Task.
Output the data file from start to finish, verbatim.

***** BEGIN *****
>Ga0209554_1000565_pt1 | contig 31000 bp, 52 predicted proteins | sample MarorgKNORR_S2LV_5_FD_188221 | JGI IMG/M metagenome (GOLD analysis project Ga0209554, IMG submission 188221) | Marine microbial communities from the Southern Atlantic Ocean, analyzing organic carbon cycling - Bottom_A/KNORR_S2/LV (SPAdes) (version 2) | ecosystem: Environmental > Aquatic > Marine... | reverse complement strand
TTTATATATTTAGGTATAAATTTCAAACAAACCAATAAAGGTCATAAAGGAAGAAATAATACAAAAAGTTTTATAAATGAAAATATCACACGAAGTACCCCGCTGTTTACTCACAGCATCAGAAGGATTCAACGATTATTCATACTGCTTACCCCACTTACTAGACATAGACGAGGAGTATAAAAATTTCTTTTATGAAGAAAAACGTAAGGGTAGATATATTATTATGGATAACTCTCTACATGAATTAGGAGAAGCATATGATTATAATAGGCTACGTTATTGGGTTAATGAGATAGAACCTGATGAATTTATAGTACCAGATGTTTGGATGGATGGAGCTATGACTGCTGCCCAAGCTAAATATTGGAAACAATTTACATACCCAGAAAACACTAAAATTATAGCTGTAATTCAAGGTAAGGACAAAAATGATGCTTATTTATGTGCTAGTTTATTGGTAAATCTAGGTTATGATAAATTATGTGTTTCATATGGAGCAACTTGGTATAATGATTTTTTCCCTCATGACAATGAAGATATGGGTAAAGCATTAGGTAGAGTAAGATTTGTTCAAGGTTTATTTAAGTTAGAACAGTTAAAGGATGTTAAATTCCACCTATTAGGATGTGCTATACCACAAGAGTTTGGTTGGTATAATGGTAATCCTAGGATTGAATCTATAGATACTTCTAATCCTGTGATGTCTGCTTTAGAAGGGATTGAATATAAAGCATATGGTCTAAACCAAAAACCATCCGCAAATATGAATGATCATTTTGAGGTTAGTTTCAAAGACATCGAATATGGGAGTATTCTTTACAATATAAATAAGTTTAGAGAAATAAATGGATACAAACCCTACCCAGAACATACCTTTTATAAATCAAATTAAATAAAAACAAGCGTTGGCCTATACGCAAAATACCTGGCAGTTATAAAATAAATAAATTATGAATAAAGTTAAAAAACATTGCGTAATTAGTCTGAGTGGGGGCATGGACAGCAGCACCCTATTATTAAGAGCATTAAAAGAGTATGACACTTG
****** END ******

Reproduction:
>Ga0209554_1000565_pt1 | contig 31000 bp, 52 predicted proteins | sample MarorgKNORR_S2LV_5_FD_188221 | JGI IMG/M metagenome (GOLD analysis project Ga0209554, IMG submission 188221) | Marine microbial communities from the Southern Atlantic Ocean, analyzing organic carbon cycling - Bottom_A/KNORR_S2/LV (SPAdes) (version 2) | ecosystem: Environmental > Aquatic > Marine... | reverse complement strand
TTTATATATTTAGGTATAAATTTCAAACAAACCAATAAAGGTCATAAAGGAAGAAATAATACAAAAAGTTTTATAAATGAAAATATCACACGAAGTACCCCGCTGTTTACTCACAGCATCAGAAGGATTCAACGATTATTCATACTGCTTACCCCACTTACTAGACATAGACGAGGAGTATAAAAATTTCTTTTATGAAGAAAAACGTAAGGGTAGATATATTATTATGGATAACTCTCTACATGAATTAGGAGAAGCATATGATTATAATAGGCTACGTTATTGGGTTAATGAGATAGAACCTGATGAATTTATAGTACCAGATGTTTGGATGGATGGAGCTATGACTGCTGCCCAAGCTAAATATTGGAAACAATTTACATACCCAGAAAACACTAAAATTATAGCTGTAATTCAAGGTAAGGACAAAAATGATGCTTATTTATGTGCTAGTTTATTGGTAAATCTAGGTTATGATAAATTATGTGTTTCATATGGAGCAACTTGGTATAATGATTTTTTCCCTCATGACAATGAAGATATGGGTAAAGCATTAGGTAGAGTAAGATTTGTTCAAGGTTTATTTAAGTTAGAACAGTTAAAGGATGTTAAATTCCACCTATTAGGATGTGCTATACCACAAGAGTTTGGTTGGTATAATGGTAATCCTAGGATTGAATCTATAGATACTTCTAATCCTGTGATGTCTGCTTTAGAAGGGATTGAATATAAAGCATATGGTCTAAACCAAAAACCATCCGCAAATATGAATGATCATTTTGAGGTTAGTTTCAAAGACATCGAATATGGGAGTATTCTTTACAATATAAATAAGTTTAGAGAAATAAATGGATACAAACCCTACCCAGAACATACCTTTTATAAATCAAATTAAATAAAAACAAGCGTTGGCCTATACGCAAAATACCTGGCAGTTATAAAATAAATAAATTATGAATAAAGTTAAAAAACATTGCGTAATTAGTCTGAGTGGGGGCATGGACAGCAGCACCCTATTATTAAGAGCATTAAAAGAGTATGACACTTG